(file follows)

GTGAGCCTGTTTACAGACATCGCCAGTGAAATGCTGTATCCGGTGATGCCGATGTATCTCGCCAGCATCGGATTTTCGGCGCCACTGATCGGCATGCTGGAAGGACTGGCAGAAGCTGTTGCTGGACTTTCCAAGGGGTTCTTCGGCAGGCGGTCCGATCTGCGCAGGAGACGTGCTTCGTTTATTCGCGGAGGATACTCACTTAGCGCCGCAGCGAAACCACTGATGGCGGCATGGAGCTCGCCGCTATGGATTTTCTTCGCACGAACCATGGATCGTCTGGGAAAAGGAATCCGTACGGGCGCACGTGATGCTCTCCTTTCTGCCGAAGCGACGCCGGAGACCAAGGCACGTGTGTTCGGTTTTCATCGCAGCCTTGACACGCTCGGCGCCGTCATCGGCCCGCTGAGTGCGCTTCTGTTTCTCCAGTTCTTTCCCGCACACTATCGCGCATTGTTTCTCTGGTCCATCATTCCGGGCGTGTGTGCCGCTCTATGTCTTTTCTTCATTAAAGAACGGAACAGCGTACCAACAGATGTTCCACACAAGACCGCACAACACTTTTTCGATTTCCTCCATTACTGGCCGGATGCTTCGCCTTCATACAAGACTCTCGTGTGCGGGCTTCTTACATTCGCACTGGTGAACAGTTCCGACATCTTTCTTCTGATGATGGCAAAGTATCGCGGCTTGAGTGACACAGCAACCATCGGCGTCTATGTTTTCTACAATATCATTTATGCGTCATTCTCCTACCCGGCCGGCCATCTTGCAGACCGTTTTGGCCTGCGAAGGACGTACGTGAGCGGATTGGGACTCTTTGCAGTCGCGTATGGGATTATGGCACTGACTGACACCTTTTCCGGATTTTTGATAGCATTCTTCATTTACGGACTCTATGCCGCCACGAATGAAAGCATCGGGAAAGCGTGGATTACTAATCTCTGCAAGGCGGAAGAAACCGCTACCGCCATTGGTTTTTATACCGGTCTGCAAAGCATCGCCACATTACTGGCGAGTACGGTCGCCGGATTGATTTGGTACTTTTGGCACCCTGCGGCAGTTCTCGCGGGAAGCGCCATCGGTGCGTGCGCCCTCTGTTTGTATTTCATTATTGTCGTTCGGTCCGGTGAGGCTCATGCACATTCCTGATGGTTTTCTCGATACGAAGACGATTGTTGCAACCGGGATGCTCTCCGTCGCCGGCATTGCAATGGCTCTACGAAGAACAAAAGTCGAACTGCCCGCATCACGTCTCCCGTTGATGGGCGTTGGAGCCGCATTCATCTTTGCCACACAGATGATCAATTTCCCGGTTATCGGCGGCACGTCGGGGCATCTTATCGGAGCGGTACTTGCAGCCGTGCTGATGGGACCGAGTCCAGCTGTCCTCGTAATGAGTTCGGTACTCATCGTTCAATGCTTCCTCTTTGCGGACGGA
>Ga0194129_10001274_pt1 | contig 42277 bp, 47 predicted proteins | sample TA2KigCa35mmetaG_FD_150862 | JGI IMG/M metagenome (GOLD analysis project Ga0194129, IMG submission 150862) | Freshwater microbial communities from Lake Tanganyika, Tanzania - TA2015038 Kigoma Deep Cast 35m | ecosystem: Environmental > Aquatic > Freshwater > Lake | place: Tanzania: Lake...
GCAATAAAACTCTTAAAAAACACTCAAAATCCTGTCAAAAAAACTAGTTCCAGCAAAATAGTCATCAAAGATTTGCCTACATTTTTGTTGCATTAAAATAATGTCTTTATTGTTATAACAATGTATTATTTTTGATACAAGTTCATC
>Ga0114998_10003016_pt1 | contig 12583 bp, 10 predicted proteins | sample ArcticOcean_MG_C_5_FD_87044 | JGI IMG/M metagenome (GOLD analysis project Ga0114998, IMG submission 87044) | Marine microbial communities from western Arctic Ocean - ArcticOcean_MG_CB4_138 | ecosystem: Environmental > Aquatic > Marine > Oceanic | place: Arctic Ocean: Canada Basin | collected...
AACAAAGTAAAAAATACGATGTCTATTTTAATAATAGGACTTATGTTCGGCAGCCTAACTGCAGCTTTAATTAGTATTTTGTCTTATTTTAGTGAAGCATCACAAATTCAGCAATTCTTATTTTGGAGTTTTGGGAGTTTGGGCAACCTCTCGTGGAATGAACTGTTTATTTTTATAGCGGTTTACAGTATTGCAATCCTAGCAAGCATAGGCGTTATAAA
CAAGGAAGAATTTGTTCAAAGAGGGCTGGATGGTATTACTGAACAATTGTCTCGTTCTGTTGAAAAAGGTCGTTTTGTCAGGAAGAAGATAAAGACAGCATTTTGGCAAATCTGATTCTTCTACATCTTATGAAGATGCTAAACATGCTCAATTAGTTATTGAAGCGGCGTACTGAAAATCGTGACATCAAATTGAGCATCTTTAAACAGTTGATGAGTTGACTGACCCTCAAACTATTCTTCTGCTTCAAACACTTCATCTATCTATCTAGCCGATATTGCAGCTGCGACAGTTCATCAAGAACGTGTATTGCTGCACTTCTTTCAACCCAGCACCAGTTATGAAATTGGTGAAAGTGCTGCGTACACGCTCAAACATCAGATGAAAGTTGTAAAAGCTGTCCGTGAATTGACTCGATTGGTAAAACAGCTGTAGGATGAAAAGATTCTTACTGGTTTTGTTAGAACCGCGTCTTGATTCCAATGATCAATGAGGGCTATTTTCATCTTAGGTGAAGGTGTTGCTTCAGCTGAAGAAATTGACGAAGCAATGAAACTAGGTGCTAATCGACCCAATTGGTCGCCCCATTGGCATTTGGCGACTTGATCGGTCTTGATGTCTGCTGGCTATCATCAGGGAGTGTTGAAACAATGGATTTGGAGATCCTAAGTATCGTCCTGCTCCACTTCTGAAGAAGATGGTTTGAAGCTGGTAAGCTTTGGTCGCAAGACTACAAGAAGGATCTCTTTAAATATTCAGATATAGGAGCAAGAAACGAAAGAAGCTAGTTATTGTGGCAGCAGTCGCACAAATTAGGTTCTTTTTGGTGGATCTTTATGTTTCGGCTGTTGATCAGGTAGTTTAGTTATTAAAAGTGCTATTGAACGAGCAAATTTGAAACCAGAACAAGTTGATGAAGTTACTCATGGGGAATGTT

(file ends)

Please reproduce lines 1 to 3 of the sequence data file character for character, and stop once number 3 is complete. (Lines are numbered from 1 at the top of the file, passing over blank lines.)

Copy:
GTGAGCCTGTTTACAGACATCGCCAGTGAAATGCTGTATCCGGTGATGCCGATGTATCTCGCCAGCATCGGATTTTCGGCGCCACTGATCGGCATGCTGGAAGGACTGGCAGAAGCTGTTGCTGGACTTTCCAAGGGGTTCTTCGGCAGGCGGTCCGATCTGCGCAGGAGACGTGCTTCGTTTATTCGCGGAGGATACTCACTTAGCGCCGCAGCGAAACCACTGATGGCGGCATGGAGCTCGCCGCTATGGATTTTCTTCGCACGAACCATGGATCGTCTGGGAAAAGGAATCCGTACGGGCGCACGTGATGCTCTCCTTTCTGCCGAAGCGACGCCGGAGACCAAGGCACGTGTGTTCGGTTTTCATCGCAGCCTTGACACGCTCGGCGCCGTCATCGGCCCGCTGAGTGCGCTTCTGTTTCTCCAGTTCTTTCCCGCACACTATCGCGCATTGTTTCTCTGGTCCATCATTCCGGGCGTGTGTGCCGCTCTATGTCTTTTCTTCATTAAAGAACGGAACAGCGTACCAACAGATGTTCCACACAAGACCGCACAACACTTTTTCGATTTCCTCCATTACTGGCCGGATGCTTCGCCTTCATACAAGACTCTCGTGTGCGGGCTTCTTACATTCGCACTGGTGAACAGTTCCGACATCTTTCTTCTGATGATGGCAAAGTATCGCGGCTTGAGTGACACAGCAACCATCGGCGTCTATGTTTTCTACAATATCATTTATGCGTCATTCTCCTACCCGGCCGGCCATCTTGCAGACCGTTTTGGCCTGCGAAGGACGTACGTGAGCGGATTGGGACTCTTTGCAGTCGCGTATGGGATTATGGCACTGACTGACACCTTTTCCGGATTTTTGATAGCATTCTTCATTTACGGACTCTATGCCGCCACGAATGAAAGCATCGGGAAAGCGTGGATTACTAATCTCTGCAAGGCGGAAGAAACCGCTACCGCCATTGGTTTTTATACCGGTCTGCAAAGCATCGCCACATTACTGGCGAGTACGGTCGCCGGATTGATTTGGTACTTTTGGCACCCTGCGGCAGTTCTCGCGGGAAGCGCCATCGGTGCGTGCGCCCTCTGTTTGTATTTCATTATTGTCGTTCGGTCCGGTGAGGCTCATGCACATTCCTGATGGTTTTCTCGATACGAAGACGATTGTTGCAACCGGGATGCTCTCCGTCGCCGGCATTGCAATGGCTCTACGAAGAACAAAAGTCGAACTGCCCGCATCACGTCTCCCGTTGATGGGCGTTGGAGCCGCATTCATCTTTGCCACACAGATGATCAATTTCCCGGTTATCGGCGGCACGTCGGGGCATCTTATCGGAGCGGTACTTGCAGCCGTGCTGATGGGACCGAGTCCAGCTGTCCTCGTAATGAGTTCGGTACTCATCGTTCAATGCTTCCTCTTTGCGGACGGA
>Ga0194129_10001274_pt1 | contig 42277 bp, 47 predicted proteins | sample TA2KigCa35mmetaG_FD_150862 | JGI IMG/M metagenome (GOLD analysis project Ga0194129, IMG submission 150862) | Freshwater microbial communities from Lake Tanganyika, Tanzania - TA2015038 Kigoma Deep Cast 35m | ecosystem: Environmental > Aquatic > Freshwater > Lake | place: Tanzania: Lake...
GCAATAAAACTCTTAAAAAACACTCAAAATCCTGTCAAAAAAACTAGTTCCAGCAAAATAGTCATCAAAGATTTGCCTACATTTTTGTTGCATTAAAATAATGTCTTTATTGTTATAACAATGTATTATTTTTGATACAAGTTCATC